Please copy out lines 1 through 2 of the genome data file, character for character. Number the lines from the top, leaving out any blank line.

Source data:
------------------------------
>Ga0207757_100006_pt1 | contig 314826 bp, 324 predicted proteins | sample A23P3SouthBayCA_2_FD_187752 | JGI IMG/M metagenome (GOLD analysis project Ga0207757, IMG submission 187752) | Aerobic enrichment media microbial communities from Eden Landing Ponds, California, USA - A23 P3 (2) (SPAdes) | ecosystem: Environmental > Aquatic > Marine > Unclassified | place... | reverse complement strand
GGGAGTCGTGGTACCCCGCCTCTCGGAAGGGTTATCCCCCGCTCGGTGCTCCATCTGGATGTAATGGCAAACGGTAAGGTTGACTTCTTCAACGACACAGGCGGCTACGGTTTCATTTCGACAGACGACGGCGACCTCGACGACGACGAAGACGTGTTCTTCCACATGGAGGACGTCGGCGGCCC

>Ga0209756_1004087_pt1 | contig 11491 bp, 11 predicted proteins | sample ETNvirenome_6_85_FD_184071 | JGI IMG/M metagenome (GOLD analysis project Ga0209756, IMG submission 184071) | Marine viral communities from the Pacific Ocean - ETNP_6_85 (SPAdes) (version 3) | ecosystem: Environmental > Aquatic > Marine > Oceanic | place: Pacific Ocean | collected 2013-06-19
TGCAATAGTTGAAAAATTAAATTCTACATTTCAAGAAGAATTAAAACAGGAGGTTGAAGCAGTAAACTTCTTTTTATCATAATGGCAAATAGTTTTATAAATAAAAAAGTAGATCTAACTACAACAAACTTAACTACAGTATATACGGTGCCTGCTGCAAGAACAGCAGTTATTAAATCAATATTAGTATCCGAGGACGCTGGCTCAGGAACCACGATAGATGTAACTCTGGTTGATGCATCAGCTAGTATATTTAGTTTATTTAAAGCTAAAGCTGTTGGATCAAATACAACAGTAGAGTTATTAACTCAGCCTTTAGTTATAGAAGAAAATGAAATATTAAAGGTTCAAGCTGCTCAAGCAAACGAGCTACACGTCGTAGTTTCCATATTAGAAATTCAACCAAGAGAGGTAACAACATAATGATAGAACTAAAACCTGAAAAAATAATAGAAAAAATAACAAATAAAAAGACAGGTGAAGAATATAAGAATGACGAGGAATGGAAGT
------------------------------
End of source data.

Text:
>Ga0207757_100006_pt1 | contig 314826 bp, 324 predicted proteins | sample A23P3SouthBayCA_2_FD_187752 | JGI IMG/M metagenome (GOLD analysis project Ga0207757, IMG submission 187752) | Aerobic enrichment media microbial communities from Eden Landing Ponds, California, USA - A23 P3 (2) (SPAdes) | ecosystem: Environmental > Aquatic > Marine > Unclassified | place... | reverse complement strand
GGGAGTCGTGGTACCCCGCCTCTCGGAAGGGTTATCCCCCGCTCGGTGCTCCATCTGGATGTAATGGCAAACGGTAAGGTTGACTTCTTCAACGACACAGGCGGCTACGGTTTCATTTCGACAGACGACGGCGACCTCGACGACGACGAAGACGTGTTCTTCCACATGGAGGACGTCGGCGGCCC